After interpolation or extrapolation points can behave a little strange (see image) and you have to ”touch” them in order to make the path and contour “alright” again. Is there a quick way to do this on ALL glyphs instead of browsing through them manually?
The only proper way is to properly set up the masters. Read the section about ”Avoiding Kinks“ https://www.glyphsapp.com/tutorials/multiple-masters-part-2-keeping-your-outlines-compatible
I’ve found Remix Harmoniser to be a quick start.
Yes, but this was extrapolated, and after that it was slanted.
Thanks, I try Harmoniser and see what happens.
The RMX Harmonizer can also be used only to dekink. Note that this can be used as a custom parameter on export. The little gear menu allows you to copy the filter string, then simply paste it into the instance’s custom parameters.
Tim, that sounds interesting! Sorry, but what’s a filter string and how exactly do one copy this in the instance’s custom parameter?
To copy the filter string, use the gear menu:
Then paste it in the Font Info using Cmd+V (you need to click into the Custom Parameter area first):
Thank you! Will give this a try!
@TimAhrens, is it possible to apply the RMX dekink filter to a specific glyph as a custom parameter?
Try to add ;include: A, B, at the end of the filter code
I exported an instance with a custom Parameter with RMXHarmonizer;dekink, and I noticed it move the actual node, instead of just the handle/s. Is this intended?
The algorithm for dekinking is rather complex. The intention is to retain the original shape (i.e. the shape with kink) as closely as possible while removing the kink. Then, you have to make a distinction between smooth nodes that connect two curve elements, and those that connect a straight segment and a curve.
Generally, both the node and the BCP(s) are move a bit (in opposite directions) so as to minimize the overall deviation from the original. In the case of staight-curve connections, the node is only moved if there is a significant kink (otherwise, only the BCP). In that case, the node is moved along the bisector (of the two directions) onto the new tangent. If we only moved the BCPs, i.e. prioritize the interpolated direction of the straight then we can get weird results. Since the connection from the “far” node to the BCP is longer (the sum of the straight and the handle), its direction tends to be closer to what the designer intended.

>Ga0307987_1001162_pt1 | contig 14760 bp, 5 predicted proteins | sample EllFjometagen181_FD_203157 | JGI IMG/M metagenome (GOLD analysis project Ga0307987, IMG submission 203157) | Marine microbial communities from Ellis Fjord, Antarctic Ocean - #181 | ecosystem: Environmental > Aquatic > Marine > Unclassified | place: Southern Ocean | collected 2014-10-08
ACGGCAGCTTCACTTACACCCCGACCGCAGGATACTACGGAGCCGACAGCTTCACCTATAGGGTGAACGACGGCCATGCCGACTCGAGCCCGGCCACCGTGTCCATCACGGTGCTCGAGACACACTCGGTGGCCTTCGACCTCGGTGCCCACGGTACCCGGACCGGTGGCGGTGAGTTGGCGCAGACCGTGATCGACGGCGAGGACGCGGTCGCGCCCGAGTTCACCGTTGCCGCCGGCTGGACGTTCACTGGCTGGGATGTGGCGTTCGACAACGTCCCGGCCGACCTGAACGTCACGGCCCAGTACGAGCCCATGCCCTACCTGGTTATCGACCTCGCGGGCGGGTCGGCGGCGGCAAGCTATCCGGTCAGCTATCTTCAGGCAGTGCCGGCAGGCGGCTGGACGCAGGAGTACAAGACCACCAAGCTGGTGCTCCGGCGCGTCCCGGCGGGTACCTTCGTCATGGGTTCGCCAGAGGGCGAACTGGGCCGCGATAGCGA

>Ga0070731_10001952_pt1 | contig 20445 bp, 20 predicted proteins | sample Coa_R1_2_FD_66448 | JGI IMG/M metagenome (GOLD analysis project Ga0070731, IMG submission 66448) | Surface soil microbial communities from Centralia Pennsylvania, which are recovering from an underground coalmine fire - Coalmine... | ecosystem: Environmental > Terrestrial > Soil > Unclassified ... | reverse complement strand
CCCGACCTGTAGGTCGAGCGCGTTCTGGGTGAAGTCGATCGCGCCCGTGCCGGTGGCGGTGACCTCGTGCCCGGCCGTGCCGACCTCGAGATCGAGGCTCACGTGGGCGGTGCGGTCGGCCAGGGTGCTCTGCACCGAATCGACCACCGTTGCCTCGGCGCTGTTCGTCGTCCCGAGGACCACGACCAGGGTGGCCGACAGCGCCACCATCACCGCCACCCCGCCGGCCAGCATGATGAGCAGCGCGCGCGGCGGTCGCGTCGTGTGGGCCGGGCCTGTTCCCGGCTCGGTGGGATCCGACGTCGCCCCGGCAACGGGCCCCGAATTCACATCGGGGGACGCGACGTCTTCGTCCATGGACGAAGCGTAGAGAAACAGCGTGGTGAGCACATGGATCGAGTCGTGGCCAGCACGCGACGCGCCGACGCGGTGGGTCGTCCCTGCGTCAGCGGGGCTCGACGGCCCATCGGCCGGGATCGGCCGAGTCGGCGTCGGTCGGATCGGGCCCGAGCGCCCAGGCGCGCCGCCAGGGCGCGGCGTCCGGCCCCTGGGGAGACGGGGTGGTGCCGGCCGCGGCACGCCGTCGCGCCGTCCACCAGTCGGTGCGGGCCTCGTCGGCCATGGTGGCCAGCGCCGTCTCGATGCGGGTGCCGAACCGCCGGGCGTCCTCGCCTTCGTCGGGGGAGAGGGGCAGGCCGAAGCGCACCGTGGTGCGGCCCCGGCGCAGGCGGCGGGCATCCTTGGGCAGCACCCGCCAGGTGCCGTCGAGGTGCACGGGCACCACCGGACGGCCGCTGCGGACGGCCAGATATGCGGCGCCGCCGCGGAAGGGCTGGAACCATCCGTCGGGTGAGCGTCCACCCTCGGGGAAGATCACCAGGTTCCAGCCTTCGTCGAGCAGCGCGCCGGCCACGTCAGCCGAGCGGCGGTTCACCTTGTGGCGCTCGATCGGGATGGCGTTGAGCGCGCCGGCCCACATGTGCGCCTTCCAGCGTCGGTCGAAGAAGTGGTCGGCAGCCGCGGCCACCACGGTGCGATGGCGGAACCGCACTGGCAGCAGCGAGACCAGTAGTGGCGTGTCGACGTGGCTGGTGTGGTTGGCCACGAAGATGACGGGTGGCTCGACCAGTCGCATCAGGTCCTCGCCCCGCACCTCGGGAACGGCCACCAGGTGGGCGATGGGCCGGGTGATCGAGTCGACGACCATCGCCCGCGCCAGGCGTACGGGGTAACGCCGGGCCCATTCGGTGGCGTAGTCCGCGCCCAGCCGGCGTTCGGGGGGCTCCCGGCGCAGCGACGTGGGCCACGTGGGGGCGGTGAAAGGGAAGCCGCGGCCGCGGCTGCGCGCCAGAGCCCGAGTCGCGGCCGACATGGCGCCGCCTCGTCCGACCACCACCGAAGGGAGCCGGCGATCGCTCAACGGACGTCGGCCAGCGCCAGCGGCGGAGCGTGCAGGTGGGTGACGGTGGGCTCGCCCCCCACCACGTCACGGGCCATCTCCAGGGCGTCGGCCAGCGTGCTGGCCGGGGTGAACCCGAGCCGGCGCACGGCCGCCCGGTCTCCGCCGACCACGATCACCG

Oh, and while we are doing all this we are usually rounding the co-ordinates, trying to find integer coordinates that, again, resemble the original/intended shapes as closely as possible.
Phew. Hope this makes sense, or at least demonstrates that the current behaviour is the result of a lot of hard work and thinking, trying to get the best possible result an automatism can achieve. Moving the nodes is not an unintentional slip but part of the dekinking-fitting-rounding mechanism.
If you experience significant kinks in the interpolations I would recommend to tweak the masters a little, adjust nodes and/or BCPs a little so as to make the length relationships more similar.
Thank you Tim: Your logic is perfect, and I understand why a node may have to move.
Let me just make the distinction: I’m only talking about a straight-curve connection here.
In the picture attached you can see the outline with the kink on the background layer, and the RMX dekinked outline on the foreground. On the dekinked outline the node was moved 1 unit to the right, while the BCP stayed at the same place. My ideal would be to move the BCP 1 unit to the left, and leave the node at the same position.
To explain it:
It’s a minor kink. My master outlines were made to avoid kinks: I made the line/handle promotions the same in all masters (or very close), but still of course there are minor kinks due to coordinate roundings. This is one of them.
The straight line is a lot longer than the handle (about 4 times longer) so I would imagine the angle of the line would have priority.
it’s possible that the RMX is already doing the right thing and this is just an unfortunate rounding case. Anyway I think that the version 1.0 beta 26 (I had it running before) was doing what I wanted in this case, it moved the BCP only.
Rui, it is possible that the shift of the node is related to the rounding of the co-ordinates, which is performed along with the rounding. If you could send me the .glyphs file (the multiple-masters source, maybe only the glyph in question) then I can have a closer look to understand what is going on.
I emailed you the a Glyphs file with only the interpolated w.
I think that if you are measuring the angle from the far point to the BCP, it’s natural that the node moves, in this case. Because the handle is so short in relation to the line, if in the interpolation the BCP gets rounded to the left or to the right (and not the node) that actually is a great change of the angle, a change that will force the node to move.